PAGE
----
Background. Endoscopic ultrasound (EUS)-guided fine needle aspiration is a safe, cost-effective procedure that can confirm the presence of mediastinal lymph node metastases and mediastinal tumor invasion. We studied the accuracy of EUS in a large population of lung cancer patients with and without enlarged mediastinal lymph nodes on computed tomographic (CT) scan. Methods. From 1996 to 2000 all patients referred to our institution with lung tumors and no proven distant metastases were considered for EUS and surgical staging. Patients had endoscopic ultrasound with fine needle aspiration of abnormal appearing mediastinal lymph nodes and evaluation for mediastinal invasion of tumor (stage III or IV disease). Patients without confirmed stage III or IV disease had surgical staging. Results. Two hundred seventy-seven patients met the inclusion criteria, including 121 who had EUS. Endoscopic ultrasound and fine needle aspiration detected stage III or IV disease in 85 of 121 (70%). Among patients with enlarged lymph nodes on CT, 75 of 97 (77%) had stage III or IV disease detected by EUS. Among a small cohort of patients without enlarged mediastinal lymph nodes on CT, 10 of 24 (42%) had stage III or IV disease detected by EUS. For mediastinal lymph nodes only, the sensitivity of endoscopic ultrasound and CT was 87%. The specificity of EUS (100%) was superior to that of CT (32%) (p < 0.001). Conclusions. Endoscopic ultrasound with fine needle aspiration identified and histologically confirmed mediastinal disease in more than two thirds of patients with carcinoma of the lung who have abnormal mediastinal CT scans. Although mediastinal disease was more likely in patients with an abnormal mediastinal CT, EUS also detected mediastinal disease in more than one third of patients with a normal mediastinal CT and deserves further study. Endoscopic ultrasound should be considered a first line method of presurgical evaluation of patients with tumors of the lung.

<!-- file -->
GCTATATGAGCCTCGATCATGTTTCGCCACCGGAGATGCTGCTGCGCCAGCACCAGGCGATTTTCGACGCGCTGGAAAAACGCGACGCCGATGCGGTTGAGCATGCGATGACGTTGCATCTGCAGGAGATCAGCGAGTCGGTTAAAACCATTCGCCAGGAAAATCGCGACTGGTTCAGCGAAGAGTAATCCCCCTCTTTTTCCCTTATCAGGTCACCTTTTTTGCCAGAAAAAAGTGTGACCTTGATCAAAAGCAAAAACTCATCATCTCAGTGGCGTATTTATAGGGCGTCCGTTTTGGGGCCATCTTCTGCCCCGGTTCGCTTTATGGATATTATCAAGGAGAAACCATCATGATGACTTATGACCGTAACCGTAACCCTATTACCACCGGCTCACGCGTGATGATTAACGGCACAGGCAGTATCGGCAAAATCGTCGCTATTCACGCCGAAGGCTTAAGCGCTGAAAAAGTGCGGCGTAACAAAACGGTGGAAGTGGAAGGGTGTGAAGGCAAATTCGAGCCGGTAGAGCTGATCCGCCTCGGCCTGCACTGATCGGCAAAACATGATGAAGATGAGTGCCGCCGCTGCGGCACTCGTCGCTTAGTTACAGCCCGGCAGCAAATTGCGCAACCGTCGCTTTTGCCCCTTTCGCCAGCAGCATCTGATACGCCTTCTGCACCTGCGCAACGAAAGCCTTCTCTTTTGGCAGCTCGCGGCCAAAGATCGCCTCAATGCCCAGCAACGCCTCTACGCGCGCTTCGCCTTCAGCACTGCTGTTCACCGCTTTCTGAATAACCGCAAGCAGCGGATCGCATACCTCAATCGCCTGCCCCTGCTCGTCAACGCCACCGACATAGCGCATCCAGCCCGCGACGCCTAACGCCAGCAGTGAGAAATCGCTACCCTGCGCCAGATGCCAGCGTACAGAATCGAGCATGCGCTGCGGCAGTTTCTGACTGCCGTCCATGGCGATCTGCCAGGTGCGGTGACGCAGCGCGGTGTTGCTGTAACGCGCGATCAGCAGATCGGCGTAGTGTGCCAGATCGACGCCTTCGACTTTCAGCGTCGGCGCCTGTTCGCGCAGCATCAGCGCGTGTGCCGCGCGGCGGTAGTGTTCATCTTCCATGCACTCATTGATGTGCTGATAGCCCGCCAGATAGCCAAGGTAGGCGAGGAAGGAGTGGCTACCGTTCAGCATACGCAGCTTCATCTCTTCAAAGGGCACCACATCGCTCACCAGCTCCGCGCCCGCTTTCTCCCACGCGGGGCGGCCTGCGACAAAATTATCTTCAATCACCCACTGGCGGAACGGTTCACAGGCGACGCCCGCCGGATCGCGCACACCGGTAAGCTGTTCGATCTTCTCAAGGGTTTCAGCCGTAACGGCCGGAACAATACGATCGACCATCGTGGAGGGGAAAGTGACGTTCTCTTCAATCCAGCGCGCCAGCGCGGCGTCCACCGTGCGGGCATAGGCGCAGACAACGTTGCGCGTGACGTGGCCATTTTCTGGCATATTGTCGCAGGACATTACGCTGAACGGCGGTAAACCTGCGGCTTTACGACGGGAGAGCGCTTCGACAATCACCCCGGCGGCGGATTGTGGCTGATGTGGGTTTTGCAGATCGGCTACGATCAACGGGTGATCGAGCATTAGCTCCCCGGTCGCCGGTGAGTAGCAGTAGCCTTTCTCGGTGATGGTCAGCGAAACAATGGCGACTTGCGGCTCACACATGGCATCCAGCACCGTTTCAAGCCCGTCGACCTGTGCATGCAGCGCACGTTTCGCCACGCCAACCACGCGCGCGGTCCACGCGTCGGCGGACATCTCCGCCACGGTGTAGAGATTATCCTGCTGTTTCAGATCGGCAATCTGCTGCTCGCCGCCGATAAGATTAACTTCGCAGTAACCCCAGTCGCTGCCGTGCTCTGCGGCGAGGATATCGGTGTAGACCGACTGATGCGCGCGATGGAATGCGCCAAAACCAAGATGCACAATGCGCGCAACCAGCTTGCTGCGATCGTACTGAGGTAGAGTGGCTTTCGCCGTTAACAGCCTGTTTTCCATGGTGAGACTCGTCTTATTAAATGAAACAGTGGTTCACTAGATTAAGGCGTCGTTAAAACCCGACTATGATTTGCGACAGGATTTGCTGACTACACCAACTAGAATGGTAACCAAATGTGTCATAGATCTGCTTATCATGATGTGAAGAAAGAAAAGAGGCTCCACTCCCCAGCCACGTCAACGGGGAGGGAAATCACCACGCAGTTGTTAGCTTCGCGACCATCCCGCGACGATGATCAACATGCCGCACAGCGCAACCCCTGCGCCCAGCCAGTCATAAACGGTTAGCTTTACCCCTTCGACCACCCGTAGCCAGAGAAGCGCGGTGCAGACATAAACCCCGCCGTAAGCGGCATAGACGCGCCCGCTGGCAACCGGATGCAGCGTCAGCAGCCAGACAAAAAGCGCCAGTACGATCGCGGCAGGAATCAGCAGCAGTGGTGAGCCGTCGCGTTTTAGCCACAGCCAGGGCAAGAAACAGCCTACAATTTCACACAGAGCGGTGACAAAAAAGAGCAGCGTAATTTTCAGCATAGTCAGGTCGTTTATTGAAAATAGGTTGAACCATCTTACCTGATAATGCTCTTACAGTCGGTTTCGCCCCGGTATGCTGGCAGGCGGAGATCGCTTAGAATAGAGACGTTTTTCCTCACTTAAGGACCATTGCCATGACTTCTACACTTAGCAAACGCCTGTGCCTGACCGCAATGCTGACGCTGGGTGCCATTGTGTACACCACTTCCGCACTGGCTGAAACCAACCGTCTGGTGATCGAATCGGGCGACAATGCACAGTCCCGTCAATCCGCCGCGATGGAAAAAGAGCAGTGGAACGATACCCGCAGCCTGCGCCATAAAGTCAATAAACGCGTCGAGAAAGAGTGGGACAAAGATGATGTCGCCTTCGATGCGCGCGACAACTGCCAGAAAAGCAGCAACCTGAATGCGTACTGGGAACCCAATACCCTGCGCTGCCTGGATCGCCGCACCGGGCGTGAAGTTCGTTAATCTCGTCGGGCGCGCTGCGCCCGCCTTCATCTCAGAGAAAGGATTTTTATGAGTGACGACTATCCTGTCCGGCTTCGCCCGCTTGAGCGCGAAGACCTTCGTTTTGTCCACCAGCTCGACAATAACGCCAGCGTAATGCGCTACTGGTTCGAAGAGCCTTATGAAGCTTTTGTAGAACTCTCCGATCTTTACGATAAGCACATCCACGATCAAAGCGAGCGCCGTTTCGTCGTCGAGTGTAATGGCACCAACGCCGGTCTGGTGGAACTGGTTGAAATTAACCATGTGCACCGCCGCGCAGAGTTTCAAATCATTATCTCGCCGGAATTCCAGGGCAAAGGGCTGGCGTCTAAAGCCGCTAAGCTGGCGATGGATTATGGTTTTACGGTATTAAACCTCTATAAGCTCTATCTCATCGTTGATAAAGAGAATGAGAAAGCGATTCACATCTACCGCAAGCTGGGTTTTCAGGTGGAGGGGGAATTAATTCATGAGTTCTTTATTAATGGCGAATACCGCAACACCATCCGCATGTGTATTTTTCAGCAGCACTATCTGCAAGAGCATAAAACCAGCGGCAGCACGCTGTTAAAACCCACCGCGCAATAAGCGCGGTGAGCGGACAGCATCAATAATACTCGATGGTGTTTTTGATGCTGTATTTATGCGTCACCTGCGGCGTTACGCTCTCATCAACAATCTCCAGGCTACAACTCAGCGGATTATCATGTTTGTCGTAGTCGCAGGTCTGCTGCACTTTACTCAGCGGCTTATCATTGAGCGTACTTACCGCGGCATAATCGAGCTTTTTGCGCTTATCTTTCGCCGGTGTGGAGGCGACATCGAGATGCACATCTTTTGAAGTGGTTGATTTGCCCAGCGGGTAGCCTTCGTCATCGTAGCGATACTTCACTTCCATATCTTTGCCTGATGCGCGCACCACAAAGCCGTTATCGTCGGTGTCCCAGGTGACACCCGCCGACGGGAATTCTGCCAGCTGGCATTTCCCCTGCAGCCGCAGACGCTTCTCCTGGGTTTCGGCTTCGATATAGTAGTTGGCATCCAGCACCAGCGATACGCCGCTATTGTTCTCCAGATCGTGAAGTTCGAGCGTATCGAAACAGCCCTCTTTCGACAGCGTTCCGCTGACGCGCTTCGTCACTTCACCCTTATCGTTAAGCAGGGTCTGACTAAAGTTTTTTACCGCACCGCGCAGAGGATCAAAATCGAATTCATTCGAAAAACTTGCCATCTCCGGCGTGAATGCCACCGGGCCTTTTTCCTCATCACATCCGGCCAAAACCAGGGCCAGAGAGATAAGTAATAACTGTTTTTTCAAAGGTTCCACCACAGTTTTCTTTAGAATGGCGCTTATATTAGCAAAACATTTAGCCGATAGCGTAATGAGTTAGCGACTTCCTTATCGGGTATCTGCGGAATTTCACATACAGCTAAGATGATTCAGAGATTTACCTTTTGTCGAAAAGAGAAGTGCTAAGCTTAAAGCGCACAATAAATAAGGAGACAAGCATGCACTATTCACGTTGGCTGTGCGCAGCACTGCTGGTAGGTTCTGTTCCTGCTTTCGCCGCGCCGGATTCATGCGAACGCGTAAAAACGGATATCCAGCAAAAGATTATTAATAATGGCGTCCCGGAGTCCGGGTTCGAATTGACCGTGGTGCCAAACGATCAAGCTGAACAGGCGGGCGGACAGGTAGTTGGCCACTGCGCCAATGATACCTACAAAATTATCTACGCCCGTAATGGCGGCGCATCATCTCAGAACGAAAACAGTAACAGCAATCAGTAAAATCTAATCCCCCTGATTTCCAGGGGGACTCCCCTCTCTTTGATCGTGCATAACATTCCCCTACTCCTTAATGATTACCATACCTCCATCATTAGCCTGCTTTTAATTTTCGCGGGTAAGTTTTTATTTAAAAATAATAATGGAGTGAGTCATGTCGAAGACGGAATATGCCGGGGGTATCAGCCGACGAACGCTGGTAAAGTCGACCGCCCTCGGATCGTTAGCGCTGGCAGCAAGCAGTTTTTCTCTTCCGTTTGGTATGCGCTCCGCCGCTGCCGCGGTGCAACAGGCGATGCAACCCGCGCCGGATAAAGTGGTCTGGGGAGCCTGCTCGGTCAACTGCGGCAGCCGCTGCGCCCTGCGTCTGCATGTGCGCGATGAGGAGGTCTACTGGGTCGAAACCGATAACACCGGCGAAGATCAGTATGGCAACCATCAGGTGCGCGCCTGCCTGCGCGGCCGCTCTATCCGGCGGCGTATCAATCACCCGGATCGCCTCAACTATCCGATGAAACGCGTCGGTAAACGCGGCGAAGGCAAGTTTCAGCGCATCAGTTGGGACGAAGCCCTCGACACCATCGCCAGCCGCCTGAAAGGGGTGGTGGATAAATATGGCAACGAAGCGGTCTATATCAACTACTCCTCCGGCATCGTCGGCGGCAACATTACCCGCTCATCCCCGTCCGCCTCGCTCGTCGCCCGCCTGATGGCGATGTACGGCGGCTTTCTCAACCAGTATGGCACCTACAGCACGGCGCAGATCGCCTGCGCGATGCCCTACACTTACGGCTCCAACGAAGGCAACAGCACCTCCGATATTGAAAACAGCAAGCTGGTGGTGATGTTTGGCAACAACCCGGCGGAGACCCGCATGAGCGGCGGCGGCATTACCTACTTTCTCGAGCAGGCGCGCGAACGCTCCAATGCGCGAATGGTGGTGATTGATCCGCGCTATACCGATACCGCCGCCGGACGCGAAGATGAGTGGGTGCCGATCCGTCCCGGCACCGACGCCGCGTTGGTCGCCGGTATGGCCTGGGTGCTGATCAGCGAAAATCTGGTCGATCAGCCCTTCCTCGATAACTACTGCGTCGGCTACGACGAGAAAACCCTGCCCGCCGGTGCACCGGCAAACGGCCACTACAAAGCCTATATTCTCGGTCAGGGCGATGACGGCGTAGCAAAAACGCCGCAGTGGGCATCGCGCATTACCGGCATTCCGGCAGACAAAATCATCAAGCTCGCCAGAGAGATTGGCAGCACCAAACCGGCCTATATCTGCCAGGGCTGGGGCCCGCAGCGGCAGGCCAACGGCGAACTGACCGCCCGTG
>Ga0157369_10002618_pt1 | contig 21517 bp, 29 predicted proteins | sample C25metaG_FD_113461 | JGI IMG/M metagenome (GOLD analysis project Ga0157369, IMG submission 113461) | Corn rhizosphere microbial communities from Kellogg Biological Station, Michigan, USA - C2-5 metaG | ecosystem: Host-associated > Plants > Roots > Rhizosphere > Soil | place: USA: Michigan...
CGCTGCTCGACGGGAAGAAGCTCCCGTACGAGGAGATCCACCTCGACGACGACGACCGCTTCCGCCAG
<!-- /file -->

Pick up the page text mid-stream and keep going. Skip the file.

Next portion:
ASJC Scopus subject areas
- Pulmonary and Respiratory Medicine
- Cardiology and Cardiovascular Medicine